Â using the random instances of the monthly data usage from column D.

Â In this example, we will generate ten random instances of monthly data

Â usages U and calculate ten corresponding values of monthly payment P.

Â 12:09

Every time we generate a random instance of data usage,

Â we will count it as a simulation run.

Â So let's number the simulation runs will conduct 1 through 10,

Â and place the simulation run identifiers in column C, in cells C2 through C11.

Â 12:39

Okay, the actual random instances of monthly data usage for

Â each simulation run will be store in the cells D2 through D11.

Â In particular, the cell D2 will contain the first random instance of monthly data

Â usage, the cell D3 the second random instance of monthly data usage, and so on.

Â 13:00

But how do we generate those random instances?

Â Well, Analysis Tool Pad provides us with the tool to generate random numbers.

Â And that's the tool we're going to use.

Â Let's go to data, click on data analysis,

Â select random number generation, and click okay.

Â 13:19

In the random number generation dialogue,

Â let's put in one, into the number variables box.

Â This tells Excel that we're going to generate the instances of a single,

Â random variable monthly data usage in our case.

Â Next, we'll put ten.

Â 14:30

Now, let's put some combination of numbers say, one,

Â two, three into the random seed box.

Â Random seed instructs itself to generate random numbers from the distribution with

Â specified in a particular way.

Â 14:46

We do not need to worry to much about the seed value in order to run and

Â interpret the simulation.

Â Just keep in mind that if you are running Excel 2013 and Windows, and

Â you set up your model in the same way as I do, and

Â use the same number of simulation runs and the same seed, you will generate exactly

Â the same sequence of monthly usage values that I do.

Â 15:06

So, if you want to compare your simulation results to mine,

Â you should be setting up your simulation model in the same way as I do.

Â Use the same number of simulation runs, like ten that I use in this case, and

Â the same seed, like 1, 2, 3 that I use in this case.

Â In practice, it does not matter much what seed you select as long as you run

Â a fairly long simulation.

Â In otherwords, as long as the value in the number of random numbers box is high.

Â We'll talk more about short versus long simulations and

Â about different seed values later this week.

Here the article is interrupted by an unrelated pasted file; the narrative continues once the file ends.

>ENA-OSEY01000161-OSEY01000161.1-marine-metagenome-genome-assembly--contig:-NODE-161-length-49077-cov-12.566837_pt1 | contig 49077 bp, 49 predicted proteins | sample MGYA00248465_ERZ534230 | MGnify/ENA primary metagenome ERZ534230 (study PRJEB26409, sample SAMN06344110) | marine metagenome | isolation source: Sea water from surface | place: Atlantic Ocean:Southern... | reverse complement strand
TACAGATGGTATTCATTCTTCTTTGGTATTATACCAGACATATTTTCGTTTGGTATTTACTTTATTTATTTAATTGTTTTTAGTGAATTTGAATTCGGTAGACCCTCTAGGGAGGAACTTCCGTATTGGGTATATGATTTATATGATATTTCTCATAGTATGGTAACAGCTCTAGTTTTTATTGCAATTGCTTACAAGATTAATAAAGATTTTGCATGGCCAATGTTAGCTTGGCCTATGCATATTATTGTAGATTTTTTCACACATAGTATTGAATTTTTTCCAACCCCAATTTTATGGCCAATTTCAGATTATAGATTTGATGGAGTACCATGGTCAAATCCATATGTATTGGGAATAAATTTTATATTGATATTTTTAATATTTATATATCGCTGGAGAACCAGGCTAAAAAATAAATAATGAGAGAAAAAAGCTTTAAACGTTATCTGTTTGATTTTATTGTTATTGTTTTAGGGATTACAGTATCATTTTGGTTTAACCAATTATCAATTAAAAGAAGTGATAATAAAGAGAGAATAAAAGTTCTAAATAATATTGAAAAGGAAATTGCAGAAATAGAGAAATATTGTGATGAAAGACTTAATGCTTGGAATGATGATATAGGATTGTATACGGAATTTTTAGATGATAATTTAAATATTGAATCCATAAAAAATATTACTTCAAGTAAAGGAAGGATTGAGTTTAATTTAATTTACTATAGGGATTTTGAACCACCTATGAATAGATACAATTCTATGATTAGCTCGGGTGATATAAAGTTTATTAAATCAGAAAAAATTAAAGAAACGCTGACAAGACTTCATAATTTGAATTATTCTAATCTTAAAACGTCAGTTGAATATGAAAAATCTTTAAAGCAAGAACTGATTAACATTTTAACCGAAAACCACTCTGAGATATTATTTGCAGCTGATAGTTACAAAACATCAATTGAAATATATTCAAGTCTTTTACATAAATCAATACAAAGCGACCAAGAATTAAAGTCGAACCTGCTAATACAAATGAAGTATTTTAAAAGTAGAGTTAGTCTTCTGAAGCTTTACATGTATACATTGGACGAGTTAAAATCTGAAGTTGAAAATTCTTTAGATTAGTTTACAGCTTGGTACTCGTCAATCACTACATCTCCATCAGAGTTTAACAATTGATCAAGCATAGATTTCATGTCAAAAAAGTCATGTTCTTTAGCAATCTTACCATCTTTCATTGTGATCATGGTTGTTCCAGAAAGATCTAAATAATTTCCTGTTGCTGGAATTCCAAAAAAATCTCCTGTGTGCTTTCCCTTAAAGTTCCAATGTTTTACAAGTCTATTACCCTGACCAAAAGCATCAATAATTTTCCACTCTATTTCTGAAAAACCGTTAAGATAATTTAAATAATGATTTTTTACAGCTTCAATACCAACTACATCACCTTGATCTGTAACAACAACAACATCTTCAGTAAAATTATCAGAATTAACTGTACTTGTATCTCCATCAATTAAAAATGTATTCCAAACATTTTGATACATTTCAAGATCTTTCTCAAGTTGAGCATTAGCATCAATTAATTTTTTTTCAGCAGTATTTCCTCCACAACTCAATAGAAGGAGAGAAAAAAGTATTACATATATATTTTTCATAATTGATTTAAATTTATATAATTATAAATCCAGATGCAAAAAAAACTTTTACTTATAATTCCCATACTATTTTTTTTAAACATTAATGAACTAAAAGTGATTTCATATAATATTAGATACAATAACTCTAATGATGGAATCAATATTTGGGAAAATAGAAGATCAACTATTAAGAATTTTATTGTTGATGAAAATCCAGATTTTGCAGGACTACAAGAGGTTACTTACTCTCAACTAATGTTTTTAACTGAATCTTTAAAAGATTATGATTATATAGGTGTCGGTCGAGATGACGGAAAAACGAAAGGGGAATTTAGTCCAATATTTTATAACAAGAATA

Â Okay.

Â One last thing, in the output options,

Â let's select output range starting in the cell D2.

Â 15:50

This way Excel will put the first random monthly usage number it generates into

Â the cell D2.

Â The second random monthly usage number into the cell D3 and so on.

Â Now, when you click OK, Excel will generate 10 random

Â monthly data usage numbers in cells D2 from D11,

Â using the distribution and the parameters we specified.

Â The numbers in the cells D2 through D11 are all instances of

Â a normal random variable with mean 23 and standard deviation 5.

Â In other words Excel generated, or using another word, simulated for us,

Â ten instances of what the future might hold in terms of monthly data usage.

Â 16:35

Let's make sure that the values in the cells D2 through

Â D11 are visually distinguishable from the other values.

Â Let's change the font in the cells into green and bold.

Â We'll use this same visual designation for

Â the random inputs into our simulation models.

Â 17:05

Let's go into the cells E2 through E11 and put in formulas that will

Â calculate the monthly payment value P, for any monthly Data Usage, U.

Â Let's start with the cell E2.

Â The way the new data plan works is by

Â charging $160 up front, and then by adding $15 for each gigabyte above 20.

Â Let's put this formula into the cell E2 using the value in

Â the cell D2 as the first possible instance of the monthly data usage.

Â We have already discussed an algebraic formula that calculates

Â the monthly payment for any value of monthly data usage.

Â The algebraic formula we put in the cell E2 is $160,

Â that's B5, plus if the data usage, D2,

Â exceeds 20, B4, then we're charged extra $15 for